What will help the team in this process of resilience building?
It will be valuable to analyse our way of working and determine what is missing. Here is a simple model that will help in this process. It consists of a number of steps and forms a repetitive pattern as it spirals upwards with increasing levels of understanding and complexity.

1. Structuring or Contracting. What makes us a team? What are the boundaries, authority, roles and tasks? This is very much setting our team norms, making them explicit and bringing a feeling of control.
2. Connecting. Building the relationships, creating connection and creating the space for safety to share emotions, fears and anxieties.
3. Exploring. What is possible? What can we achieve? What should we aim for?
4. Transforming. Establishing our sense of identity as a team. With this connecting with our stakeholders and developing a further understanding of their expectations. This brings us back to structuring and contracting especially where something significant has changed in those expectations. And we repeat the process through a new and more informed iteration.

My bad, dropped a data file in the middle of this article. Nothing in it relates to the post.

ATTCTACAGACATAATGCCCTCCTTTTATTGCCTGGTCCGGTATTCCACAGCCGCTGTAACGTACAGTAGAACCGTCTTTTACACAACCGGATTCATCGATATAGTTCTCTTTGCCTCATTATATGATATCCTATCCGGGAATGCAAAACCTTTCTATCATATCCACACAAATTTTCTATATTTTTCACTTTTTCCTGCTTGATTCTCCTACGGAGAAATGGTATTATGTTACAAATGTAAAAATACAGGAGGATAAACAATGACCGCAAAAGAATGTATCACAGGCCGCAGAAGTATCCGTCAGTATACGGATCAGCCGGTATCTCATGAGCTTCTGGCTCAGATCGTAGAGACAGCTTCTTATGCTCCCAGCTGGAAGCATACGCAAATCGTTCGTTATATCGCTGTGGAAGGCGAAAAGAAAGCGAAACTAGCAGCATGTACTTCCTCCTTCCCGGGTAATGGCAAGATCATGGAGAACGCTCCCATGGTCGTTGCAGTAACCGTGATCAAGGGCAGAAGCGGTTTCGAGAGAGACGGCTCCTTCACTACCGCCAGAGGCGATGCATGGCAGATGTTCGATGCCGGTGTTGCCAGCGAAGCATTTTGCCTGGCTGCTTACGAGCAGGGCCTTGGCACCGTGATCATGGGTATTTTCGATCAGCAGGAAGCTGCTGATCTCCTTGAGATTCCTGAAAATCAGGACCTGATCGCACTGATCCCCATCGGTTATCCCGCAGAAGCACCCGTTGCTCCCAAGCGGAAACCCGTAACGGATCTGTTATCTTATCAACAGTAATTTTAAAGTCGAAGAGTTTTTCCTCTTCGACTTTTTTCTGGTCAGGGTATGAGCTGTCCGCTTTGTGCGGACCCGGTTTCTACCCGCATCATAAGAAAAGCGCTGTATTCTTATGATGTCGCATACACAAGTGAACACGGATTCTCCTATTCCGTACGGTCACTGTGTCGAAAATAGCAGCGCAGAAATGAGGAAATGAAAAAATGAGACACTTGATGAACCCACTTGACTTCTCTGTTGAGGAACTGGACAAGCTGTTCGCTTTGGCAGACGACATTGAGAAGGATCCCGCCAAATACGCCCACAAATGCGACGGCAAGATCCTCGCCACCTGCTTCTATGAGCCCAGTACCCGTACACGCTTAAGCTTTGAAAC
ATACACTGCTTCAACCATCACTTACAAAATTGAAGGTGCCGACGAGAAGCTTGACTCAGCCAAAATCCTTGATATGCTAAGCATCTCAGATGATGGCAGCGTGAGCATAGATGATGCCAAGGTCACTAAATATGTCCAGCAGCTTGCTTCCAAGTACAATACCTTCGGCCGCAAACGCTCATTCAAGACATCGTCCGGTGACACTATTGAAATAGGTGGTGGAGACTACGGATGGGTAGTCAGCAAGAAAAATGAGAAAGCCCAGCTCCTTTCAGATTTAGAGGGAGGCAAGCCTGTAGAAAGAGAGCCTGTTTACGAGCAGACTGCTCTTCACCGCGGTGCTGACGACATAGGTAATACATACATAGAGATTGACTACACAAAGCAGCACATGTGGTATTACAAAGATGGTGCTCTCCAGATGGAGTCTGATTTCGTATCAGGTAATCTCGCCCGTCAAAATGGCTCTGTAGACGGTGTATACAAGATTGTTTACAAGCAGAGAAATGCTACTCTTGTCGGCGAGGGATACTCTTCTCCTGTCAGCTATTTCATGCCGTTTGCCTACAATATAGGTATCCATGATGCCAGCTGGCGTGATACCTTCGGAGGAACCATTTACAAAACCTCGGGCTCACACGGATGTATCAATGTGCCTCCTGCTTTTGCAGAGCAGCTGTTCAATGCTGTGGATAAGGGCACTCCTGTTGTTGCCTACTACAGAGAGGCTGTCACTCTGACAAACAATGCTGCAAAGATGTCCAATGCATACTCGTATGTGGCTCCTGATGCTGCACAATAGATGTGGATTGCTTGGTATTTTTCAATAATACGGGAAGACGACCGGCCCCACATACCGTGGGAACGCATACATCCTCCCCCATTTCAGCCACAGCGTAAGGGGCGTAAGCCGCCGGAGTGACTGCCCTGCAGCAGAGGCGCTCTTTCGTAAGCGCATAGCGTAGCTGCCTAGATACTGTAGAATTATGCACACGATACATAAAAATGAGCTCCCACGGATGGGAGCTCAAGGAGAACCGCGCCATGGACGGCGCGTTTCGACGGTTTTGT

The critical question this process is answering is “what can we achieve together that only we can do?” This is the essence of viability.

What can the PPI Network provide?
This process will benefit and produce better outcomes when supported by expert facilitation and team coaching. We accompany the team through a clearly bounded process providing inputs and coaching as needed. The process usually involves a series of workshops to collectively explore issues given the unique context of the team with the potential to act and review. In parallel individual coaching is also usually beneficial to support team members working on their individual behaviour and contribution.

Team Resilience
Teamworking

About the Author

Gerry Buckley

Gerry Buckley

Gerry Buckley is a Managing Partner of Performance Plus International (PPI) and a founding member of the PPI Network. He has a depth of experience in management development and training built up over many years, initially in Ireland, then in Africa and for the last 25 years in Europe based in Belgium.